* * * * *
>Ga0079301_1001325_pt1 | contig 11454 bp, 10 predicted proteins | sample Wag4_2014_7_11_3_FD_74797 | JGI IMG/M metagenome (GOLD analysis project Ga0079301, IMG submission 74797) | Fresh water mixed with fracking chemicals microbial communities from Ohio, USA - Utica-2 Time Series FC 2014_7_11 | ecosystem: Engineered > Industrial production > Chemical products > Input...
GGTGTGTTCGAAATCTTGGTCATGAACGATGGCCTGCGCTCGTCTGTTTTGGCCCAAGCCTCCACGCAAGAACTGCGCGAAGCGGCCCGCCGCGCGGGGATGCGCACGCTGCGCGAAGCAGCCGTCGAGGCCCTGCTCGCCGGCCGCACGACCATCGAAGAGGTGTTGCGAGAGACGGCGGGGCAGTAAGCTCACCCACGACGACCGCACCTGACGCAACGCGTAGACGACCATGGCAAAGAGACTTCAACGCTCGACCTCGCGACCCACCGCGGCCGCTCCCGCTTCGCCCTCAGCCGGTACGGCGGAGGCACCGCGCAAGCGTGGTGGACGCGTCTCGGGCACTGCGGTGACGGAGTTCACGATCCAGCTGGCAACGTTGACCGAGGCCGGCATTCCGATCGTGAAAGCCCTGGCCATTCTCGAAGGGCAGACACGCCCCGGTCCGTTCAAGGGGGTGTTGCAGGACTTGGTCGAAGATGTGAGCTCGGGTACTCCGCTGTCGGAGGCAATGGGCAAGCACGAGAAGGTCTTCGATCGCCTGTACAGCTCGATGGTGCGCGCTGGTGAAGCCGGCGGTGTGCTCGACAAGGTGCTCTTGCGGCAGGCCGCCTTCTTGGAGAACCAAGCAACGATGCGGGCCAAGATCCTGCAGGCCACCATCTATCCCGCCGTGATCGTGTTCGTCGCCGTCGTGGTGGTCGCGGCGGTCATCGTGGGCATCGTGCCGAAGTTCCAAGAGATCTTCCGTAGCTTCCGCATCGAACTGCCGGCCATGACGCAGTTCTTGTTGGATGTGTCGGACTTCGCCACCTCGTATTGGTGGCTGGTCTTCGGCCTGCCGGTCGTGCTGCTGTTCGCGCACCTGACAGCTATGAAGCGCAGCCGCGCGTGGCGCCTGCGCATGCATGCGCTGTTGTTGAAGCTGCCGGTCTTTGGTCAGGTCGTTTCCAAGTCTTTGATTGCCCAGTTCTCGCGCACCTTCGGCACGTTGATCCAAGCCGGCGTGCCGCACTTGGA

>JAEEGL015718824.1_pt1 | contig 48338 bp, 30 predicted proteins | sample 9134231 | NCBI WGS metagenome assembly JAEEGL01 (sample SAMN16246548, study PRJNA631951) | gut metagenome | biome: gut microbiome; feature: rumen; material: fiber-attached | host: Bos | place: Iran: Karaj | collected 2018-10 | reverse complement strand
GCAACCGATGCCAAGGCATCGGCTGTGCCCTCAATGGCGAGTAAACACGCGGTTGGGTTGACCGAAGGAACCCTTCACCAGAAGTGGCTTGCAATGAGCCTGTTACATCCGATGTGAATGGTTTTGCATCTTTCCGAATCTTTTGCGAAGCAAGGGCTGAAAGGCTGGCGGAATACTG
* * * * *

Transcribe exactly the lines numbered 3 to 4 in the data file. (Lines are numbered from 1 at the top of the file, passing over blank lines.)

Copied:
>JAEEGL015718824.1_pt1 | contig 48338 bp, 30 predicted proteins | sample 9134231 | NCBI WGS metagenome assembly JAEEGL01 (sample SAMN16246548, study PRJNA631951) | gut metagenome | biome: gut microbiome; feature: rumen; material: fiber-attached | host: Bos | place: Iran: Karaj | collected 2018-10 | reverse complement strand
GCAACCGATGCCAAGGCATCGGCTGTGCCCTCAATGGCGAGTAAACACGCGGTTGGGTTGACCGAAGGAACCCTTCACCAGAAGTGGCTTGCAATGAGCCTGTTACATCCGATGTGAATGGTTTTGCATCTTTCCGAATCTTTTGCGAAGCAAGGGCTGAAAGGCTGGCGGAATACTG